I stayed at Hostel 7, which offered comfortable bunk beds with sufficient private space. The beds are partitioned in a way that you won’t see other travellers when you are in your bed. Hostel 7 is also house to one of the few award winning restaurants in Cebu called Orange Karenderia. It’s also walking distance to Larsian so if you have a grumbling stomach in the middle of the night, just walk there and feed yourself.
If you are thrill-seeker and have too much to spare, go to Crown Regency for the Sky Experience. Go all out and ride the edge coaster encircling the perimeter of the 38th floor. Doesn’t sound exciting enough? Soar in the air by taking an extreme zipline at a height of 473 feet! There are more activities that you can take part in depending on your time and budget.
I remember waking up at 5am just to catch an early bus to Badian for the Kawasan Canyoneering experience. If you want a more chillax experience, you can go with a bus that leaves later. Ceres bus (the big yellow bus) leaves every hour so you can just turn up and get your ticket at the bus terminal.
We wanted to leave earlier because the traffic in Cebu is just like a clog toilet – literally nothing is moving. There was already significant traffic coming along when we were leaving at 6am. If you are planning to leave at 8am, may God bless you.
If you take the bus at 6am, you will be there around 8am. The tour company that we chose was called “Kawasan Cayoneering“. I am really satisfied with their service. For more information about my canyoneering experience, stay tune as I will get it up soon! I also included tips on how to avoid regrets.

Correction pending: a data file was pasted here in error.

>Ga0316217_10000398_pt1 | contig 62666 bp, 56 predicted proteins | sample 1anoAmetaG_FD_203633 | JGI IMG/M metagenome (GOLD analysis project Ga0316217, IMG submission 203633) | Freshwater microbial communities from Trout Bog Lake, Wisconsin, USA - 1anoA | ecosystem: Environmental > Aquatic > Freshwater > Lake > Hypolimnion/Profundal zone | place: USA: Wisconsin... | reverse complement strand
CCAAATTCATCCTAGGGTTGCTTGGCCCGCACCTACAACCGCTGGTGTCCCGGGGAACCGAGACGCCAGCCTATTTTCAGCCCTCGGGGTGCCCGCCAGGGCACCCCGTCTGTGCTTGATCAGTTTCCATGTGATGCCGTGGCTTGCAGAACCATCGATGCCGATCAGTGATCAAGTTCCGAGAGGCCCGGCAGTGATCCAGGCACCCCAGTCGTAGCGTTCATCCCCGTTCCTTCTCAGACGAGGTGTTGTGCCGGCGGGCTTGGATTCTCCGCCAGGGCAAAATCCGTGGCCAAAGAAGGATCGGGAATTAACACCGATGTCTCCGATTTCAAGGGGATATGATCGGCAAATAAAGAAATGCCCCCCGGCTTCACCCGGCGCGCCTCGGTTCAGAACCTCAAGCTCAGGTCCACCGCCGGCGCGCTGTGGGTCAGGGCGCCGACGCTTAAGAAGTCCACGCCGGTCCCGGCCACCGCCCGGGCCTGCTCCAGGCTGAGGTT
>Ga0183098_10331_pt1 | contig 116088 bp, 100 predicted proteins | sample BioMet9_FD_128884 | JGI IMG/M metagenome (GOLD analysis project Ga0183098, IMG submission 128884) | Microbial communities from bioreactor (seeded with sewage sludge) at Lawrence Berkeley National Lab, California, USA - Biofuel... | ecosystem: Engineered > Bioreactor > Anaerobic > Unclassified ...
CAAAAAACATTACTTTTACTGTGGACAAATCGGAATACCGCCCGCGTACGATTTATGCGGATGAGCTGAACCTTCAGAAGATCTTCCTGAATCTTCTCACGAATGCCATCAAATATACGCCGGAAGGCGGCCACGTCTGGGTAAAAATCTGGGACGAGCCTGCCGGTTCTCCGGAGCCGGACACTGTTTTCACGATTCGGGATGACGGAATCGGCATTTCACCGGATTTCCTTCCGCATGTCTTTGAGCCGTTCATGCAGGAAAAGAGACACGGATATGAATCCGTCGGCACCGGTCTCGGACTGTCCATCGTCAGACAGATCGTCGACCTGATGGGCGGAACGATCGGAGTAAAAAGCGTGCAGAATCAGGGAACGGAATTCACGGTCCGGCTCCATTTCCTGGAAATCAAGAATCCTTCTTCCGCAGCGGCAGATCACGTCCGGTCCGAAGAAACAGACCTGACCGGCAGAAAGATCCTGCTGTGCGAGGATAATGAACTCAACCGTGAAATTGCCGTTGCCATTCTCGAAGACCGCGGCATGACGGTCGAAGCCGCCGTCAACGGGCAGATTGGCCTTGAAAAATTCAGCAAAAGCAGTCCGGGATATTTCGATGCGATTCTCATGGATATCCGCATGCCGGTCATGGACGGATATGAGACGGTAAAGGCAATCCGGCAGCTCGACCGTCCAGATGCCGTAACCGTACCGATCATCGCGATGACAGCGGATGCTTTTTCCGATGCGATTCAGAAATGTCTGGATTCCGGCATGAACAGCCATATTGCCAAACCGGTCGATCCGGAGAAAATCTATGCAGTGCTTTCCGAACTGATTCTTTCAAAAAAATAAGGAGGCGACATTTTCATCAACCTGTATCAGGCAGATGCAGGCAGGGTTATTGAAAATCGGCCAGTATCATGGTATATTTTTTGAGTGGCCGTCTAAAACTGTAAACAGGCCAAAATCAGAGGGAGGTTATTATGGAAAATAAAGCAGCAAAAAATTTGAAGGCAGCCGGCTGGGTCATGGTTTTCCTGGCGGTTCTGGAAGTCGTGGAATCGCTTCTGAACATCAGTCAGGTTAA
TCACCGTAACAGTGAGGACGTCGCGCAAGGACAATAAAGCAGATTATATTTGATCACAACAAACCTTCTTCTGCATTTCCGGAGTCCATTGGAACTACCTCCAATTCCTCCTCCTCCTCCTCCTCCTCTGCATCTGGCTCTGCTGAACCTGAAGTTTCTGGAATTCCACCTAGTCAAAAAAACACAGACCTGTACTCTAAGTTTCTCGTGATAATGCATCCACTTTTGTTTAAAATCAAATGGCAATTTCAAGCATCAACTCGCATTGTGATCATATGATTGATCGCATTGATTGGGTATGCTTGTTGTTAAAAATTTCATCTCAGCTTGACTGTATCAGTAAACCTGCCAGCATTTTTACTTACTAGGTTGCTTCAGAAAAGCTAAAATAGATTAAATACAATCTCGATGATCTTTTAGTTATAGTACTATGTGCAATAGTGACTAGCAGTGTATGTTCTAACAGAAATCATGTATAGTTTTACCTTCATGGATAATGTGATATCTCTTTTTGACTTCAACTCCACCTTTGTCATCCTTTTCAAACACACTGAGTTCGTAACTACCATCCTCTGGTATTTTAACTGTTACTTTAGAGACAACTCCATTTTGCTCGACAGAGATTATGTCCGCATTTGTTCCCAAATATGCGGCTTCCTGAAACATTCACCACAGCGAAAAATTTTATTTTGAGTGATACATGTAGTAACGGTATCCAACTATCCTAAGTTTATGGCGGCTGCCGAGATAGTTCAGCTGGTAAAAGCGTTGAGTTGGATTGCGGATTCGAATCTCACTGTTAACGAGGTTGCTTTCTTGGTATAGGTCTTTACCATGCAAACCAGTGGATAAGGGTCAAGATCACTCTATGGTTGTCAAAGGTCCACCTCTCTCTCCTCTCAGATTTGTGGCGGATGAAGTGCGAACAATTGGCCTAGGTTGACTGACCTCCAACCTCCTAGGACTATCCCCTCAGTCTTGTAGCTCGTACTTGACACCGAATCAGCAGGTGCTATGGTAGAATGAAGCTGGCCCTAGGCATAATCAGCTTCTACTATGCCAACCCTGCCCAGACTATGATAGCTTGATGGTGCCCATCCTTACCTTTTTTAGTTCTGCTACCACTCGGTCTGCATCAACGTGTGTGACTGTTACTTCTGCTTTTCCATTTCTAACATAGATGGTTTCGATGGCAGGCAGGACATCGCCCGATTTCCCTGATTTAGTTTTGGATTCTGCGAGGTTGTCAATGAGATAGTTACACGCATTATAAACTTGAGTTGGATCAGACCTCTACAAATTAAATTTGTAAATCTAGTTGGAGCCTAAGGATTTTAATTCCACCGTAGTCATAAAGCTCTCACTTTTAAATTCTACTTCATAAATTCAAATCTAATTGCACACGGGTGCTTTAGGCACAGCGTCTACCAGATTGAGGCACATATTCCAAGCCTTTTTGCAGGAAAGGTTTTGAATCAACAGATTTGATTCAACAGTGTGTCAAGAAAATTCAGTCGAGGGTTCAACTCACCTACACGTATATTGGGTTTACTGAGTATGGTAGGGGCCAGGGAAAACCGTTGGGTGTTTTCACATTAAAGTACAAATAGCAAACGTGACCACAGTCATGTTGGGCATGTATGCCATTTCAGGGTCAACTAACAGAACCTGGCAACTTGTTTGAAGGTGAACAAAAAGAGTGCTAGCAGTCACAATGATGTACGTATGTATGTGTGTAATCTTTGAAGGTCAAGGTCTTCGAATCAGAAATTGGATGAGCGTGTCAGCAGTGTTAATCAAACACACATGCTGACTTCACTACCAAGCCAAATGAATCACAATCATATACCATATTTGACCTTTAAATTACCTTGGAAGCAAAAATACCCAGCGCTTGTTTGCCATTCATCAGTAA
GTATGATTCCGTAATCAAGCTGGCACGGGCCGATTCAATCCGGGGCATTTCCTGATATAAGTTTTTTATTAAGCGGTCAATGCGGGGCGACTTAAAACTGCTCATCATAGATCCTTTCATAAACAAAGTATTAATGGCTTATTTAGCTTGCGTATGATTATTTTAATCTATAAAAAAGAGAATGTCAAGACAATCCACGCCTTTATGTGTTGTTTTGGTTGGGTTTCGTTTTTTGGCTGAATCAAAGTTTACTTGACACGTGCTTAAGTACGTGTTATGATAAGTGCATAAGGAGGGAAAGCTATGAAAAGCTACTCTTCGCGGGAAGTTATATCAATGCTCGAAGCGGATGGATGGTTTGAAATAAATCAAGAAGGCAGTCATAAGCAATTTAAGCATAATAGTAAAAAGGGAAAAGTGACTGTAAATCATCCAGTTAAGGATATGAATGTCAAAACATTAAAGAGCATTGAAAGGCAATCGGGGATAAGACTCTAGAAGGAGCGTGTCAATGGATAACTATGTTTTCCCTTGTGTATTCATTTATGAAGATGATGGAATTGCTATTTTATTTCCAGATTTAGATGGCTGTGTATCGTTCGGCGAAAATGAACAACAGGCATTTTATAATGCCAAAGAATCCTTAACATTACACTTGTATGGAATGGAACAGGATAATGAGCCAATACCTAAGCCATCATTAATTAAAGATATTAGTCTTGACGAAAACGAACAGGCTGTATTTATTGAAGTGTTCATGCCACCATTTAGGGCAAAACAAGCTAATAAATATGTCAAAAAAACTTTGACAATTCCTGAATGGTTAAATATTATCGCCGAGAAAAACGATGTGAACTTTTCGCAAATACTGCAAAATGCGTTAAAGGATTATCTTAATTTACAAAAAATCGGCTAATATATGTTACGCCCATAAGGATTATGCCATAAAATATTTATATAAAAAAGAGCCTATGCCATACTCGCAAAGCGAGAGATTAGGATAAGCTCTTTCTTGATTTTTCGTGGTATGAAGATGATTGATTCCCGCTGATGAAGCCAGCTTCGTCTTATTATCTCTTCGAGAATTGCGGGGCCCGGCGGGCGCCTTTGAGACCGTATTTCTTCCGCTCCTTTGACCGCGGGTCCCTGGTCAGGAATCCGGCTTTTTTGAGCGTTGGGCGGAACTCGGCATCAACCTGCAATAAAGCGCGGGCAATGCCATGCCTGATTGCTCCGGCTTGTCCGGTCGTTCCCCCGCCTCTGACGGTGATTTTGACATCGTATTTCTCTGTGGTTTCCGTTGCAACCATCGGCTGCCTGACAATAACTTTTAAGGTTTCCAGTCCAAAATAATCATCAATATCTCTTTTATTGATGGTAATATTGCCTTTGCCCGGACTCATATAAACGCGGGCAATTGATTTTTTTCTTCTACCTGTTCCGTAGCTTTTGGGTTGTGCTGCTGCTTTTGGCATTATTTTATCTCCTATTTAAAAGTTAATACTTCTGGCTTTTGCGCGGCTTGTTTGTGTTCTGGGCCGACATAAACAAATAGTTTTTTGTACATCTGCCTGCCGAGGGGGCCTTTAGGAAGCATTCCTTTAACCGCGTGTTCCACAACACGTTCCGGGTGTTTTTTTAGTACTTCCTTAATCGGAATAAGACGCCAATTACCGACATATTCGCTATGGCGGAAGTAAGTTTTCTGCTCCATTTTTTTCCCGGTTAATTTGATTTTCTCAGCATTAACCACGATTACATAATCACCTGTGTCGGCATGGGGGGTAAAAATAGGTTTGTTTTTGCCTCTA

As it is physically straining, some might prefer a small rest after canyoneering. If you are still feeling pumped, you can head straight to Osmena peak. You can rent a habal-habal (a motorbike that can take two passengers) for a few hours and have the driver wait for you. It’s not near (1-hour journey each way) so it cost both of us 1200 PHP to go there from Badian and have him wait for us till sunset and come back. My friend is Filipino so I reckon if you don’t speak Tagalog, you will pay a little more than that.
I stayed at Chief Mau Hostel, which is located at the touristy area (beach area) of Moalboal. It was close to all the touristy stuff. However, the downside of staying at the touristy area is you have to pay for people to take you from the town area to the touristy area. It’s walkable – around 30 minutes normally but might take 1 hour if you’re drunk.